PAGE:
all of this, one is president trump also announced those tough new sanctions he will hit iran with. the iranians saying very clearly, as long as the u.s. is out of the nuclear agreement and those sanctions are in place this conflict will keep going on and simmering, john. >> interesting to see as kaitlan noted earlier, we will see what the president has in mind with sanctions. thank you for being here at this critical time. let's go to nic robertson. you were in the capitol waiting for the president of the united states and encouraged by the announcement to step back from military confrontation and waiting for a road map of what comes next. what is the administration's longer term strategy. did they get any of that? >> reporter: i think they got as much as we all got, john, not much clarity. the question on everyone's mind
here is the simple question where we are at now is this, does iran recognize the rules of the game have changed. president trump, this is what he said, president trump was very clear, more sanctions are going on. >> the united states will immediately impose additional punishing economic sanctions on the iranian regime. these powerful sanctions will remain until iran changes its behavior. >> reporter: what the president is saying there is nothing has changed from the united states side. we're essentially watching another part of this long playing out game of ping-pong. the united states puts on additional sanctions, iran attacks tankers in the gulf. united states puts on additional sanctions and iran attacks an oil facility in the middle east and the united states puts on
additional sanctions and they take out an american. and then the united states takes out qassem soleimani. more has changed and the killing of qassem soleimani, the united states is saying, you cannot come back at me with military action over the issue of sanctions. you have to essentially give in and negotiate. that's the question on the iranians mind. the question gave the ball back to the iranians. he wants the british and germans to pull out of the nuclear deal. they don't like it. only the brits seem to waiver at all. the others are pretty firm they want to stay with the deal. john. >> stay with it unless they're convinced they can get something better and we all know how difficult it was to get something better. thank you for the live
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welcome back. more now on the day's big breaking news. president trump announcing moments ago, in his view, iran appears to be standing down from military confrontation. republicans quickly rushing to shower praise on the president. these tweets from lindsey graham calling the president's tweet a home run and congressman shelby and even congressman from other states. please welcome these with us. if the white house wanted one big take away from this, what is it? that we're stepping back?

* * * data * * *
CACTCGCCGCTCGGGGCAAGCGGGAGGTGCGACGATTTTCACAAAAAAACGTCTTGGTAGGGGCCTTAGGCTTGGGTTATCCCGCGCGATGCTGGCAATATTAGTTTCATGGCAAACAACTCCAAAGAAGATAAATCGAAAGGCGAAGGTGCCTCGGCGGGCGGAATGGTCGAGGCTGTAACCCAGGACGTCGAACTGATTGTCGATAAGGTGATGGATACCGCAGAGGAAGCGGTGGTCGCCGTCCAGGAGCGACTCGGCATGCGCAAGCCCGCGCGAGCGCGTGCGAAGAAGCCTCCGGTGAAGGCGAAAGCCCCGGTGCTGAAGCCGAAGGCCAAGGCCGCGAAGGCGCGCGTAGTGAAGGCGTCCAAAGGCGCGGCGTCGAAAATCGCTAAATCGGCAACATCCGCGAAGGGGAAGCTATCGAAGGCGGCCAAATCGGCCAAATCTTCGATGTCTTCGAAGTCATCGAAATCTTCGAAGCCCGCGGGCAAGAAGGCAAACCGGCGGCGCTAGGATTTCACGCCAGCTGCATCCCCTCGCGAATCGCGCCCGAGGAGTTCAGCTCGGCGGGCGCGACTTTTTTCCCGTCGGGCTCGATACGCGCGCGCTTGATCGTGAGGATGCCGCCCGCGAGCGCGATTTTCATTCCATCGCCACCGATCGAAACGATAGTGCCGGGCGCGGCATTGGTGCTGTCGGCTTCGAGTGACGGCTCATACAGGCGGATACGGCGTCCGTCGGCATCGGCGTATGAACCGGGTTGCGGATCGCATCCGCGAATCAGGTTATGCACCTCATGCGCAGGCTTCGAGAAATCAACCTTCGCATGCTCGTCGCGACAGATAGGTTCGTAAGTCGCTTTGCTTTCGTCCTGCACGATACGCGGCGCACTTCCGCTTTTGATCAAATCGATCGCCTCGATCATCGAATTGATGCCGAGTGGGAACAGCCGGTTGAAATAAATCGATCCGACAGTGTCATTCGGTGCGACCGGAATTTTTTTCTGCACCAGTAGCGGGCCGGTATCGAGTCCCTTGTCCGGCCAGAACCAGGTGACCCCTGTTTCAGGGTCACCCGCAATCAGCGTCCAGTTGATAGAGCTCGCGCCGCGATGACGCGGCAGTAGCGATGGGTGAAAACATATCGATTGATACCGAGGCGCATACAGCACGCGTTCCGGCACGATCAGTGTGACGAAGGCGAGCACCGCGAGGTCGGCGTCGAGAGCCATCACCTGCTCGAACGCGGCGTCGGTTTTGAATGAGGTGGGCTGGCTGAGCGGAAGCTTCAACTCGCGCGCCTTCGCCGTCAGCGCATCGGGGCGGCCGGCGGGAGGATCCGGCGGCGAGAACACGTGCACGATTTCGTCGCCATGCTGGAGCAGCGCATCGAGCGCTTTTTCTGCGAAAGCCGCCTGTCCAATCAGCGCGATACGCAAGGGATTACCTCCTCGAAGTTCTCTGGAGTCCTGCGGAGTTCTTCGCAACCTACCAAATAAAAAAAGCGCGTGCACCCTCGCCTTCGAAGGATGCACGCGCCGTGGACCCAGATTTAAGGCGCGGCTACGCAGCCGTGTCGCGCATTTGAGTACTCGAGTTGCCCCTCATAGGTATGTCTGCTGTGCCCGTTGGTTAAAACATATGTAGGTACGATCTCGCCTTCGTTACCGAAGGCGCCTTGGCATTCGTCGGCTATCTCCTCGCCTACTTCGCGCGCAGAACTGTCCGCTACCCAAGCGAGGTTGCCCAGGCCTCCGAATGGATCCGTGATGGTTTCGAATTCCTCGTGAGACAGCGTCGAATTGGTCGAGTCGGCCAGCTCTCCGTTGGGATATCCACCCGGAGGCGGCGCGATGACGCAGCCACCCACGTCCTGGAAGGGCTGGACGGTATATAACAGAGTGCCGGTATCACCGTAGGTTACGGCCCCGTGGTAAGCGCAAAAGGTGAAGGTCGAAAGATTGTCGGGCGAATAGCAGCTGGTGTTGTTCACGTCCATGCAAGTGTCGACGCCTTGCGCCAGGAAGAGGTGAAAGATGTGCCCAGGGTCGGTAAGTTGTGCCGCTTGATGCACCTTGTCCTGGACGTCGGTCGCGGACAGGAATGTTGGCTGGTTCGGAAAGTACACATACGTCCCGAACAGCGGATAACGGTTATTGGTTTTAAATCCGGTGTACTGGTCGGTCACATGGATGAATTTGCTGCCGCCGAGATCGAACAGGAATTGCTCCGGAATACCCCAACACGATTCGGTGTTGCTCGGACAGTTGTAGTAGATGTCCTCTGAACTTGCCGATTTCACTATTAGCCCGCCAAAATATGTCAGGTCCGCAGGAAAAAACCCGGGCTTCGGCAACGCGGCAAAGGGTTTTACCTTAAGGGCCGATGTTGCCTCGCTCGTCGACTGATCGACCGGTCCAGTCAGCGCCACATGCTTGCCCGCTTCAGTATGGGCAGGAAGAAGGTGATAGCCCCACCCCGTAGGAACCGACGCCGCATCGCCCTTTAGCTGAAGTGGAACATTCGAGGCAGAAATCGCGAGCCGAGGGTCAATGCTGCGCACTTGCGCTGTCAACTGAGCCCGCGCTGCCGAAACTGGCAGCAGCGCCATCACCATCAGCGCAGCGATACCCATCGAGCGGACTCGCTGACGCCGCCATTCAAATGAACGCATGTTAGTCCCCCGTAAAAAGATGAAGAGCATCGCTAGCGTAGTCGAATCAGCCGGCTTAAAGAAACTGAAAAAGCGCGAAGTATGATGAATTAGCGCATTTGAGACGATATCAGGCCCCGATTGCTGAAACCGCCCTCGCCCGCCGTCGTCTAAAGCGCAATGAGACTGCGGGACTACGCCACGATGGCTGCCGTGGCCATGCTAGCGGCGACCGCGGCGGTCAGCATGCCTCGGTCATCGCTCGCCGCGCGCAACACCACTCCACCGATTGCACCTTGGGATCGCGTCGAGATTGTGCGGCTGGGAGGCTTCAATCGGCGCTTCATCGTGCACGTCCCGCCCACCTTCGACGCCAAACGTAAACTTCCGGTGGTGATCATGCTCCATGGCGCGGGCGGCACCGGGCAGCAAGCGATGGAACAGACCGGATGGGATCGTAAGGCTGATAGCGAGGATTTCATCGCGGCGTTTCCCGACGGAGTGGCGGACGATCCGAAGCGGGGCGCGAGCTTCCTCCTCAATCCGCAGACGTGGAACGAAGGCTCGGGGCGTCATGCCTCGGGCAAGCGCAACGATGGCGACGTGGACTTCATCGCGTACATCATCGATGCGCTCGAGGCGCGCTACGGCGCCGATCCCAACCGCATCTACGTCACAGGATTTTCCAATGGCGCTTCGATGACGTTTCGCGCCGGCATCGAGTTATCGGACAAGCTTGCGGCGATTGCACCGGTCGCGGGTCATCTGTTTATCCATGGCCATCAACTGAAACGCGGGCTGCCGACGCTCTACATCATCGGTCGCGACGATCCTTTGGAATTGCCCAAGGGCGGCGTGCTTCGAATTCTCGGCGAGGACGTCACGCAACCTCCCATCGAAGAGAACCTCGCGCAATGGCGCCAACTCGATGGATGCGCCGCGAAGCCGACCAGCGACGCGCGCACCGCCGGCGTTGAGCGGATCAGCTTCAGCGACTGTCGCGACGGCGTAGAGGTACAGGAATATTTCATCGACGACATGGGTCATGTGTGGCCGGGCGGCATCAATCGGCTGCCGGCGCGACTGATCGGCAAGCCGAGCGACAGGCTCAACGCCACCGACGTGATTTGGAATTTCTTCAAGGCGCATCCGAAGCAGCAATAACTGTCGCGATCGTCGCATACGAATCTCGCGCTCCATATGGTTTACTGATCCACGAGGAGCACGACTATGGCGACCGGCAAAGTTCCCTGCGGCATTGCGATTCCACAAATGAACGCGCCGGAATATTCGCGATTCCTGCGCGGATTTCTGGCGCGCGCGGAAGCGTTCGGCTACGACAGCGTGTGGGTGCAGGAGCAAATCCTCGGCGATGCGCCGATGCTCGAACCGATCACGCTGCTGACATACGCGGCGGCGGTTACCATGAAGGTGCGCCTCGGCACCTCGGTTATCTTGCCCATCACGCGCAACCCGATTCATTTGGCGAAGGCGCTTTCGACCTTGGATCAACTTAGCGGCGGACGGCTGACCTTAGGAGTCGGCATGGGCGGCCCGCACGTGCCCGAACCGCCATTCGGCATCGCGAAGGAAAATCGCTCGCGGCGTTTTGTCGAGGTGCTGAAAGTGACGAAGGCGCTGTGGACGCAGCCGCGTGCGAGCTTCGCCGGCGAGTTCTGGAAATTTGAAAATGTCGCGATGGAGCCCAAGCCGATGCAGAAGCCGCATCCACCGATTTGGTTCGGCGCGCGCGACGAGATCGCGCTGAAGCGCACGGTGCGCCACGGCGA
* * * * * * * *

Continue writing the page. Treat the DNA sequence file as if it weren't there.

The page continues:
>> both a take away? i think it's clear the immediate top line responses, peace through sanctions, not peace through war, the president does not want to escalate this militarily at this time. that's the most important take away and you saw the beginning of overtures from the iranians last night when the foreign minister said the attacks had been proportionate and concluded and the white house saying we're not looking to make this worse. we could have hit in a different way and we didn't. this was the president following suit. what's not clear yet is what he's saying about sanctions and messaging we will not allow iran to get a nuclear weapon. whether that was domestic politics or real signal to tehran, the next wave of aggressions is important. >> it will matter in terms of
the political situation and you're right, the president wanted to step back but not just step back and have some flak with the sanctions. the next question, is this realistic? it took years to negotiate the nuclear deal around the world. the president never liked that deal. everyone knew it was limited. it did not stop the nuclear missile program and around the reason. the president saying now is the moment after the united states takes out an iranian general and iranians fire back with 15 missiles. now is the moment the country refused to go his way and walk away from the deal should do so. >> the time has come for the united kingdom, germany, france, russia, and china, to recognize this reality. they must now break away from the remnants of the iran deal or
jcpoa. and we must all work together toward making a deal with iran that makes the world a safer and more peaceful place. >> is there any reasonable expectation that that will happen? >> look, i mean, part of the problem, i spent much of the morning on capitol hill talking to the president's adversaries, the democrats, their concern is what next? right? where is the strategy? that was what was really missing from the president's speech. it was, you know, we're going to impose economic sanctions, now, we're not going to respond immediately in the near term, at least militarily. to what end? democrats were asking this morning is where is the long term plan that the president could lay out, the administration could lay out that says, these are the steps we're going to take and here is what we hope to achieve and there was that last line at the end of the president's speech, openness of peace with anyone